By John L. Watkins
If you want to know more about mediation, a new three-part podcast series on mediation is available on the Chorey, Taylor & Feil website, at www.ctflegal/podcasts.html or on the firm's page on the Blip TV site, http://www.ctflegal.blip.tv/. The series includes an introduction to mediation that contrasts the civil litigation system to mediation. The second podcast provides a detailed explanation of how the mediation process works. The third podcast discusses how to pick the right mediator for a particular dispute.
The podcasts include a few fairly strong opinions, which are mine, and which have developed over time. I have been involved in representing parties in mediation for about twenty years (mediation came into widespread use in a Georgia a few years after I began practicing law). One of my early bosses and mentors, Jack Watson, chaired the Georgia Commission on Alternative Dispute Resolution at the time. Through Jack's prodding, all of us who were then in the litigation department at Long, Aldridge & Norman (now McKenna Long & Aldridge) got a good dose of exposure to mediation and mediation training, whether we wanted to or not!
Early on, I was very skeptical of mediation. It seemed to me to be just another step inserted into the civil litigation process, and, frankly, just an excuse for lawyers or retired judges to make money. After all, good lawyers settled cases anyway, so why would anyone need a mediator?
Some of my early experiences in mediation validated my initial point of view. I remember one painful mediation involving a much older lawyer acting as a mediator. All he did, in a somewhat whiny voice, was to point out the expense of litigation and to say, "A bad settlement is better than a good lawsuit." This particular mediation was a totally worthless experience. (For the record, I do not see why you ought to take a bad settlement if you have a good lawsuit. The goal of mediaiton should be a fair settlement).
At some point, however, I was exposed to really good mediators, such as Abe Ordover of the now-defunct Resolution Resources Corporation. Abe had a truly magical touch as a mediator. I saw him and other good mediators, such as Marty Ellin, help resolve cases that were difficult to settle, and that, in some instances, seemed "unsettleable." Unfortunately, at least for those of us who need good mediators in Atlanta, Abe moved to San Diego several years ago. Abe is now running an art gallery (Abe is an extremely talented photographer in his own right).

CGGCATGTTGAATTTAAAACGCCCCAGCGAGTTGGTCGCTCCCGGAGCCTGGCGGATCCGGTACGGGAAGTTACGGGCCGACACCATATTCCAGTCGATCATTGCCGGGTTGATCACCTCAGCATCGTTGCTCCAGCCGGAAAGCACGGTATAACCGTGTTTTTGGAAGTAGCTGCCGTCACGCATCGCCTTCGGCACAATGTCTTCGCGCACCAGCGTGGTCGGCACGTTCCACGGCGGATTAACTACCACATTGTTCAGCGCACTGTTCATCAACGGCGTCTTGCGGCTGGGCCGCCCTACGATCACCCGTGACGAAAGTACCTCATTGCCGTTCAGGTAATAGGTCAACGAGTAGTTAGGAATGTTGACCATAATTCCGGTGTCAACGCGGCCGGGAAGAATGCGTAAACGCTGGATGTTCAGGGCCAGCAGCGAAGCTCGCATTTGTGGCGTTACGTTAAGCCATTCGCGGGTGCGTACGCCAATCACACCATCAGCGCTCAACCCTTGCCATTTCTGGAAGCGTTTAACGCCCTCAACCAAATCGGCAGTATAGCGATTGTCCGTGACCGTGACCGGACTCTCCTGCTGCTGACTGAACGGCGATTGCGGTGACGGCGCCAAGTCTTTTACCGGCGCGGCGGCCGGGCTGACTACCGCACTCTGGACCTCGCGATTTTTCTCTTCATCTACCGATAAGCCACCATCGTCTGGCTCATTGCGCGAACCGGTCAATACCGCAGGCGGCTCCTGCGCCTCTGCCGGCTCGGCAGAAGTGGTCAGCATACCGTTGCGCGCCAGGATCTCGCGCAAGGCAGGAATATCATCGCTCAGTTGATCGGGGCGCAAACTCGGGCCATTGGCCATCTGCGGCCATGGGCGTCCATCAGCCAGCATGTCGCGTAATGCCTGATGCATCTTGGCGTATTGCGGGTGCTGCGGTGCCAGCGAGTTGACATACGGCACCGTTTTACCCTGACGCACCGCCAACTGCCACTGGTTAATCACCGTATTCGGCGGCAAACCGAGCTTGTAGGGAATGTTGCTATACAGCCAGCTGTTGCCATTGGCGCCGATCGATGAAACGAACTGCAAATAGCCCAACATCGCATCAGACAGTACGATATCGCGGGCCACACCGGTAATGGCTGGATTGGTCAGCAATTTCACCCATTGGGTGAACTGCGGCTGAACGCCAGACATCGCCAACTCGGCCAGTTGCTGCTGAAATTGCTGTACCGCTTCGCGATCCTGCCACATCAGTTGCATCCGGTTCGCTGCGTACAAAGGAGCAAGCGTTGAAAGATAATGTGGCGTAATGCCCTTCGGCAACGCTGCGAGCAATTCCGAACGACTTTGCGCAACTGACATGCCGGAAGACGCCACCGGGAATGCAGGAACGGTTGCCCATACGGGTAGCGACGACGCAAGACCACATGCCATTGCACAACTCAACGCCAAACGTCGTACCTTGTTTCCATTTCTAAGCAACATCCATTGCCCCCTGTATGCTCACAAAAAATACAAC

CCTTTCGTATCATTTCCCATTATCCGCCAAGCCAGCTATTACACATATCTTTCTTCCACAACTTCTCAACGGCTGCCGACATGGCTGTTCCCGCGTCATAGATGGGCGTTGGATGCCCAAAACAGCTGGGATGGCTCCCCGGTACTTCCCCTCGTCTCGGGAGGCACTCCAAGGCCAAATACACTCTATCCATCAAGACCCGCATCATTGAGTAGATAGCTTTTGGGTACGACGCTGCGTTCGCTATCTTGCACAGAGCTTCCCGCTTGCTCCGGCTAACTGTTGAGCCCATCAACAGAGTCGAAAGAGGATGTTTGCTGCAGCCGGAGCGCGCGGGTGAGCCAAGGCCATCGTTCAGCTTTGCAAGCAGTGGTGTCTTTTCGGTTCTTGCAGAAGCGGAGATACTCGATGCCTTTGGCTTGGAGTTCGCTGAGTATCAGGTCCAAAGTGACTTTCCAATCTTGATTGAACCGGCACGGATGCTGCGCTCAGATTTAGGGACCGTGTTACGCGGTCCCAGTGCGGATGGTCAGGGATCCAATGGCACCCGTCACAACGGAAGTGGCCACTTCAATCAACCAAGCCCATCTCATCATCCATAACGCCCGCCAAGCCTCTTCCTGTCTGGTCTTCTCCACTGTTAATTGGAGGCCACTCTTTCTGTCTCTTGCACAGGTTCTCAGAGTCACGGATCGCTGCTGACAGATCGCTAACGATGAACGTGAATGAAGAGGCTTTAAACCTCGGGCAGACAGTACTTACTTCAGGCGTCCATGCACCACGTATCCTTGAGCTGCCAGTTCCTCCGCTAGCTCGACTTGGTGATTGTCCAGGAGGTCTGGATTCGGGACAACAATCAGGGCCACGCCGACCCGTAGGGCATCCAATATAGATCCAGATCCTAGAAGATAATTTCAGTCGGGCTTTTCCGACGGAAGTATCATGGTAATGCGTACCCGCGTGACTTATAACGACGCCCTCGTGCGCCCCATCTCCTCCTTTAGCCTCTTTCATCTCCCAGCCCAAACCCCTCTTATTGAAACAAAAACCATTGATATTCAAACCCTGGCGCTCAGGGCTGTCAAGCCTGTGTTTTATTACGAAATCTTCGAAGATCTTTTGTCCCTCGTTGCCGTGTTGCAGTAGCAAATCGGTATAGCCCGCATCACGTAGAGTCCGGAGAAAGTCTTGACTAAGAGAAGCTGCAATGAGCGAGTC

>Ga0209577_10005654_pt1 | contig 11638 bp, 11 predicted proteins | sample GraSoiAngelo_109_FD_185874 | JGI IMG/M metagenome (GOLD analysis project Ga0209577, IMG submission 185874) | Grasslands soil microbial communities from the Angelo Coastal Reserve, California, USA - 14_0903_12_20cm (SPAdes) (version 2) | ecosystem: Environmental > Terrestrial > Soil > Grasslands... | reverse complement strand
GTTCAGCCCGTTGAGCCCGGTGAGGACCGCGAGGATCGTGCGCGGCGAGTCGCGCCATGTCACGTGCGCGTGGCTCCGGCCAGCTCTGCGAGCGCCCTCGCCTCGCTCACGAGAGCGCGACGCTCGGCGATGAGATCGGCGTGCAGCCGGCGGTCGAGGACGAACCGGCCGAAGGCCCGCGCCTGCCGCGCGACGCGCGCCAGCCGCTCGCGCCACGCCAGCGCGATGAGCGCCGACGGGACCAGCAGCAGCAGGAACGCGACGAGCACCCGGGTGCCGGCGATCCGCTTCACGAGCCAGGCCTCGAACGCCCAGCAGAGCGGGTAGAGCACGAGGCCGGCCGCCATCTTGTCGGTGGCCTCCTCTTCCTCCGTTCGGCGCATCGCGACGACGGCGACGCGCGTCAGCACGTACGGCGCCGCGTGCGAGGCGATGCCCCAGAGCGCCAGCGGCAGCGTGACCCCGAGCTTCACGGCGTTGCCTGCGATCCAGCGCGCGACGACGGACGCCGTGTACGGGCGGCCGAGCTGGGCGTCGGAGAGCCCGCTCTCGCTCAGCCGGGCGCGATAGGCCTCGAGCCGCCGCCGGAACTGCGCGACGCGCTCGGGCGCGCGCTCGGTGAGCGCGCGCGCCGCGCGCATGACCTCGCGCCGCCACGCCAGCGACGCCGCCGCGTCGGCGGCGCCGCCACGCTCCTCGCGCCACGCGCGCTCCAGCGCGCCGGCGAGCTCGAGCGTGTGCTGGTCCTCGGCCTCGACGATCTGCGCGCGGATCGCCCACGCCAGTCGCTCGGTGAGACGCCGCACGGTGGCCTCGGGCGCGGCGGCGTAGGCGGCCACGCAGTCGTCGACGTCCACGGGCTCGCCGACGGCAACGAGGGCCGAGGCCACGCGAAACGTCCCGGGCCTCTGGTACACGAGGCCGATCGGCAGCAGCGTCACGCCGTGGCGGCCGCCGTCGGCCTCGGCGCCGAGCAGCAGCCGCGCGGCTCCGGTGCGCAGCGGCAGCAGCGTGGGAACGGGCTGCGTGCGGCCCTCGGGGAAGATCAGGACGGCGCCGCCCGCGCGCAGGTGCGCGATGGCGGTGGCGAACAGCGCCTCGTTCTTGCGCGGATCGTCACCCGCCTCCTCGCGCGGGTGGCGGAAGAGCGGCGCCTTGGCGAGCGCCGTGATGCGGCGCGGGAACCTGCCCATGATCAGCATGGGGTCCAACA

Not being completely set in my ways, early views of mediation changed drastically, and I became and remain a great proponent of the process. In my last ten to twelve years at McKenna Long & Aldridge, a great deal of my practice involved cases outside of Georgia. These cases ranged from fairly routine business litigation matters to huge cases involving many parties and lots of exposure. This experience gave me an opportunity to see mediators from other parts of the country, including a few of the more nationally known "rock stars" in mediation.
Although the experience was great, and McKenna was (and is) a great firm, the travel was not so great. When I left McKenna in 2007, ultimately having the good fortune of joining Chorey Taylor & Feil, my practice returned to being, in general, more local in nature. I felt it was a good opportunity to try to share my knowledge of mediation. As a result, I became a registered mediator with the Georgia Office of Dispute Resolution, and also started a mediation website, http://www.watkinsmediation.com/, which contains articles with my thoughts on mediation. Most of the content on the watkinsmediation site is also available on the CTF website at http://www.ctflegal.com/mediation.html. Just click the links on the bottom of the page for articles on basic mediation and advanced mediation. I hope the podcast series will also provide valuable information.
When I announced I was available to act as a mediator, many of my colleagues in the legal community apparently thought I was retiring from practicing law. That is most definitely not the case, and the vast majority of my time is spent practicing law. However, I have found that crusty old litigators tend to make great part time mediators. Although I do not feel old, and I hope I'm not "crusty," I am available, through Chorey, Taylor & Feil, to act as a mediator. My colleague, Celeste McCollough, is also a registered mediator and is available to mediate through the firm.
The firm has excellent facilities for mediation, and we do not charge an administrative fee.